* (v0.3) Paired with the setting below, this setting will call the `NOTIFICATION_BACKENDS` if the scale differential in the given time period exceeds the threshold. For example, if I see a scale of more than 10 dynos within 30 minutes, something intesting is happening with the site. I'd probably like to know. Defaults to `None`, and is disabled.

* (v0.3) The time period to count differentials over. Defaults to `None`.

* Call the `NOTIFICATION_BACKENDS` when the app is at `MAX_DYNOS`, and the reponses are too slow. This likely means that `MAX_DYNOS` is too low, but autoscalebot won't scale it up without your explicit instructions. Defaults to `True`.

* Call the `NOTIFICATION_BACKENDS` when the app is at `MIN_DYNOS`, and the reponses are below the scale down minimum (but above one). Useful for learning if you have `MIN_DYNOS` set too low. Defaults to `False`.

* Call the `NOTIFICATION_BACKENDS` if a call to the scaling API fails for any reason. Note that a scale fail doesn't hurt anything, and scaling will be attempted again in the next heartbeat. Defaults to `False`.

* Call the `NOTIFICATION_BACKENDS` on every scale. Defaults to `False`.

* Call the `NOTIFICATION_BACKENDS` on every ping. Defaults to `False`.


autoscalebot supports notification backends, so you can be notified when scale ups and downs happen. It ships with a few backends. Pull requests for other backends are welcome! Built in are:

* `ConsoleBackend`, which prints messages to the console,
* `DjangoEmailBackend`, which emails the `ADMINS` when used in a django project,
* `LoggerBackend`, which sends messages to the python logger.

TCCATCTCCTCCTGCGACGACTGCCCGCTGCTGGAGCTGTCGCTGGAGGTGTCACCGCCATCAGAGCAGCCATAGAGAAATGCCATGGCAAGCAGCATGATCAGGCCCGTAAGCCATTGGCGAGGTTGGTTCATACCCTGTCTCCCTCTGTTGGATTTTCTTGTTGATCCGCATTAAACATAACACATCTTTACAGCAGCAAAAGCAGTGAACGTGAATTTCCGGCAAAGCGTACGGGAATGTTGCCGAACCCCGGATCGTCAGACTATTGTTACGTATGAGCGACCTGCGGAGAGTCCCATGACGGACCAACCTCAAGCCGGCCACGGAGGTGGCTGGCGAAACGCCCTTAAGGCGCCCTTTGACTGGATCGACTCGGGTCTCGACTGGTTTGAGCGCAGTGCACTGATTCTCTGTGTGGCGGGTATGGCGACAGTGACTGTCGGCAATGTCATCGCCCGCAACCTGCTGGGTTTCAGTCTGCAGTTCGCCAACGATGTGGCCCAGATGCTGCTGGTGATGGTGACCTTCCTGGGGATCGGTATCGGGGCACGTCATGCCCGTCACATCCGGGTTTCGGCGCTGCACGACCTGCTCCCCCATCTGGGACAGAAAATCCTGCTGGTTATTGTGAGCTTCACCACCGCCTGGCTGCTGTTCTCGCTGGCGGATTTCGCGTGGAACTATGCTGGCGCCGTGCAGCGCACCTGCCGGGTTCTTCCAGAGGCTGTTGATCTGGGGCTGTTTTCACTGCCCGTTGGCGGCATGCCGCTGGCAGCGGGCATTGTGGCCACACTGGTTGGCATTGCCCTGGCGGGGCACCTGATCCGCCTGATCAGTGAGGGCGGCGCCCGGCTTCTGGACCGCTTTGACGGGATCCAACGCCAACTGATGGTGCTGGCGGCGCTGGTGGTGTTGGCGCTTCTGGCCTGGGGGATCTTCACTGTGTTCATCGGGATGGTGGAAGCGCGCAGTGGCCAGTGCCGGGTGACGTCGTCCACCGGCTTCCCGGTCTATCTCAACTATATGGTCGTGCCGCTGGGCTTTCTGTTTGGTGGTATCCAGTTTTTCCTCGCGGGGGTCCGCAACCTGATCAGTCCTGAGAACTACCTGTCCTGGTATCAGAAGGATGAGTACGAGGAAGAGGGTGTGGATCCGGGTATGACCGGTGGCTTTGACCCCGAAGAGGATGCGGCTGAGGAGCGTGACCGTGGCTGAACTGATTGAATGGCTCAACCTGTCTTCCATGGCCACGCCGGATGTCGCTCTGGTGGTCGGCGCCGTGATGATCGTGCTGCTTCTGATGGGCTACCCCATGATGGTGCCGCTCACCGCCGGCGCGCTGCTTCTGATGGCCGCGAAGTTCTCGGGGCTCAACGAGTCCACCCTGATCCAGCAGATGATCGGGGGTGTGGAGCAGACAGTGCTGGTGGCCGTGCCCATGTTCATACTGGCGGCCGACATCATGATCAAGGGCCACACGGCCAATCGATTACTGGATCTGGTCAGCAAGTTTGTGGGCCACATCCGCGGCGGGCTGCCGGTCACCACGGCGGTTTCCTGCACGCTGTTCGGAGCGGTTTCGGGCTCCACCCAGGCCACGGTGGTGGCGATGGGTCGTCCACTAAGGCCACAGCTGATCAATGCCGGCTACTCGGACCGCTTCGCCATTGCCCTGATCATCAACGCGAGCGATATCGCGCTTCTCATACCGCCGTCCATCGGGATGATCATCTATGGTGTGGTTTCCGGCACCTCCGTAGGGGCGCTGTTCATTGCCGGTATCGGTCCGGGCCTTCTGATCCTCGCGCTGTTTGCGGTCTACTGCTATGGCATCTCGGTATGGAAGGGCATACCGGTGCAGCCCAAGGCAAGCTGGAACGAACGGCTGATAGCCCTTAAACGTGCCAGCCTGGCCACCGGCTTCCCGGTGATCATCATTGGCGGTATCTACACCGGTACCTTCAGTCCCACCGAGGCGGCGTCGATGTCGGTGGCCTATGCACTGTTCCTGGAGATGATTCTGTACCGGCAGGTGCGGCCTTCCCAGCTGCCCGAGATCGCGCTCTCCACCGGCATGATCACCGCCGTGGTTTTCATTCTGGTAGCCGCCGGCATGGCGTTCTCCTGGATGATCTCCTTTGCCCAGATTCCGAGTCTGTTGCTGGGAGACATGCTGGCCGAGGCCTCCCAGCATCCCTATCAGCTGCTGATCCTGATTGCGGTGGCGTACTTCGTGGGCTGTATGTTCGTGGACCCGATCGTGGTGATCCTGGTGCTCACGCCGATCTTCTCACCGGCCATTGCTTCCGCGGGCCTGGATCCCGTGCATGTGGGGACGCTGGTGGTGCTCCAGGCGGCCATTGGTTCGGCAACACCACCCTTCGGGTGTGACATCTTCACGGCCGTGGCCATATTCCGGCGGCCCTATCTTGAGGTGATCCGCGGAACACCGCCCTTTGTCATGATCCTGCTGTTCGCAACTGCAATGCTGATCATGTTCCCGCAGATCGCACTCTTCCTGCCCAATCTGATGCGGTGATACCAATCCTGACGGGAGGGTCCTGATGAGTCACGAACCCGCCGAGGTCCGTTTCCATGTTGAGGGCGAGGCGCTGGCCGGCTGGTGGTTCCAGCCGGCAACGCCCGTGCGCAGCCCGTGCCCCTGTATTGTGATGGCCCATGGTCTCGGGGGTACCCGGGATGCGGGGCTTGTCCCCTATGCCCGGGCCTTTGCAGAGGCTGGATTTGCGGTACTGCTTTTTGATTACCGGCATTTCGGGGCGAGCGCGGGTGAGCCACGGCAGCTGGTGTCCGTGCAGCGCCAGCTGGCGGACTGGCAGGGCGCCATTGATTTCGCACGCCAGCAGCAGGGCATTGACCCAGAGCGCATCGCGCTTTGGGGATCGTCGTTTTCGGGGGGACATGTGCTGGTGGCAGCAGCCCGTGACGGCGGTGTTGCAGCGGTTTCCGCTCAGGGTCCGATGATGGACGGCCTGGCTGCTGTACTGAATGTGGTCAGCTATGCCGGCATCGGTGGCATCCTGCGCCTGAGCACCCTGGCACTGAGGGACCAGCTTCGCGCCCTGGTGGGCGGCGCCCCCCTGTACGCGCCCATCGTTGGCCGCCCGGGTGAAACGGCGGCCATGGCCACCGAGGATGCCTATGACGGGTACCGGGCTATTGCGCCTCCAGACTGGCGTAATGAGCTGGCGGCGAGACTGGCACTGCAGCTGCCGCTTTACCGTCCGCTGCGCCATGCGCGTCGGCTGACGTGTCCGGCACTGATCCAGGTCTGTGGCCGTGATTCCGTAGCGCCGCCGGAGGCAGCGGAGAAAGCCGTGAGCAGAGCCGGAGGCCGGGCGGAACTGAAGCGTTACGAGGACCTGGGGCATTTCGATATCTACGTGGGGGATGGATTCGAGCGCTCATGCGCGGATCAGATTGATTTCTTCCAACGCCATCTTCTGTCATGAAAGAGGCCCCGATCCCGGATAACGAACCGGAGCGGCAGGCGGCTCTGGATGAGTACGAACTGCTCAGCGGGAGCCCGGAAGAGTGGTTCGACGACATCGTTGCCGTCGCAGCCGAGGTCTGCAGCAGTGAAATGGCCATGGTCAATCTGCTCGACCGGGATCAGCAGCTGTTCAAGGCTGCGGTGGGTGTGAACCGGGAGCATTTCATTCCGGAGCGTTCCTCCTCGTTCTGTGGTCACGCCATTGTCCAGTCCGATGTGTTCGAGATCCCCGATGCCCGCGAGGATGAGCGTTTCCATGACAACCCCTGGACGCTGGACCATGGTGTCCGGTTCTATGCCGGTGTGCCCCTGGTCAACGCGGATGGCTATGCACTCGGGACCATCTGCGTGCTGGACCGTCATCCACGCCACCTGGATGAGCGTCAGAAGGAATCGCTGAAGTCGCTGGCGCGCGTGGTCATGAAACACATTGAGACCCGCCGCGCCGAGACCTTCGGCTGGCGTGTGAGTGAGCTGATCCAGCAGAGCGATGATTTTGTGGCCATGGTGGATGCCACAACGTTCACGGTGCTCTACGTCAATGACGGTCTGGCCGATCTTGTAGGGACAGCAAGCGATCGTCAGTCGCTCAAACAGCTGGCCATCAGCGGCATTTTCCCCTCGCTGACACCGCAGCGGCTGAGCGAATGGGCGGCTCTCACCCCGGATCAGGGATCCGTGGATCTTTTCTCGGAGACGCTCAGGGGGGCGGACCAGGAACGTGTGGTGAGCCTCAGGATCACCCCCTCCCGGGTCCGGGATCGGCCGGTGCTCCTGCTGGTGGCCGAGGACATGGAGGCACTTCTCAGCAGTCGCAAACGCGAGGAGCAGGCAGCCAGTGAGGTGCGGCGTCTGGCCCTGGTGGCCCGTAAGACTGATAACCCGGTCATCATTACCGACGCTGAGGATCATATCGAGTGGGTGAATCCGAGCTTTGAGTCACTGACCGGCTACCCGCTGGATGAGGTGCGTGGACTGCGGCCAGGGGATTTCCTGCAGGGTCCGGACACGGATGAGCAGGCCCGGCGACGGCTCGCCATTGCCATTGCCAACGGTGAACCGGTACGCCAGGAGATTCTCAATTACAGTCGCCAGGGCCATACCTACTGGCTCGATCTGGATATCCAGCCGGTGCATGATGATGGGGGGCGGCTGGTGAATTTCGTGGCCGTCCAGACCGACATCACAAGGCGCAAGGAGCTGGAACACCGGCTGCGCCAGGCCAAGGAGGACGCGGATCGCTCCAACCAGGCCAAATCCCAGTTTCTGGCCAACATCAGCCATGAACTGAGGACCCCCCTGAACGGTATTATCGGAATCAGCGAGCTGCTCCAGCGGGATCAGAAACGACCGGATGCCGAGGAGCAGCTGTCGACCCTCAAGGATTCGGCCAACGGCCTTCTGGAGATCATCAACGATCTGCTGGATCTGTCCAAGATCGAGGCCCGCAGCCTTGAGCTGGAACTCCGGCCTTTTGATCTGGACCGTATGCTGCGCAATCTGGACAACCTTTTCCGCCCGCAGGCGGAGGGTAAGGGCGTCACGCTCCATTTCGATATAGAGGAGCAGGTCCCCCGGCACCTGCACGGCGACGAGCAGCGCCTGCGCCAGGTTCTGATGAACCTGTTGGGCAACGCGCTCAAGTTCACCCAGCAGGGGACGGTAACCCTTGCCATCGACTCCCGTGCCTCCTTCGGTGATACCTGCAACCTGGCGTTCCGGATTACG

* `TestBackend`, which adds messages to a list, and is used for unit testing.

To use backends, simply specify them in `NOTIFICATION_BACKENDS`. For example:


Making a good heartbeat URL

The best heartbeat url will test against the bottlenecks your app is most likely to have as it scales up. The bundled django app provides a url that hits the cache, database, and disk IO. To make autoscale fit your app, you're best off writing a custom view that emulates your user's most common actions.

Django's staticfiles gotcha, and some delightful side-effects of autoscale

There's a truth about Heroku and most other cloud-based services: If no traffic hits your dyno, they quietly shut it down until a request comes in. Normally, that's not a big deal, but due to a confluence of staticfiles looking at the local filesystem for unique-filename caching, and heroku's read-only (ish) filesystem on dynos, the sanest way to handle static files on heroku is often with a Procfile like this:

web: project/ collectstatic --noinput;python project/ run_gunicorn -b "$PORT" --workers=4

The problem, of course, is that once Heroku kills your dyno, the new one has to re-run collectstatic before it can serve the request - and that can take a while. `autoscalebot`'s heartbeats have a very nice side effect: if you set them low enough (every couple minutes for small sites), and you're properly minimally sized, each dyno will get traffic, and Heroku will never kill them off.



* Major overhaul - switching to pluggable backends for monitoring, decision, scaling, and notification.
* Time-based notification thresholds
* Setting to have a minimum cool-off time between scales

Recent updates (full log in CHANGES)


* Better django integration includes a heartbeat url and view
* Time-based MAX and MIN settings


* Initial release


This package is not written, maintained, or in any way affiliated with Heroku. "Heroku" is copyright Heroku.

Code credits for autoscalebot itself are in the AUTHORS file.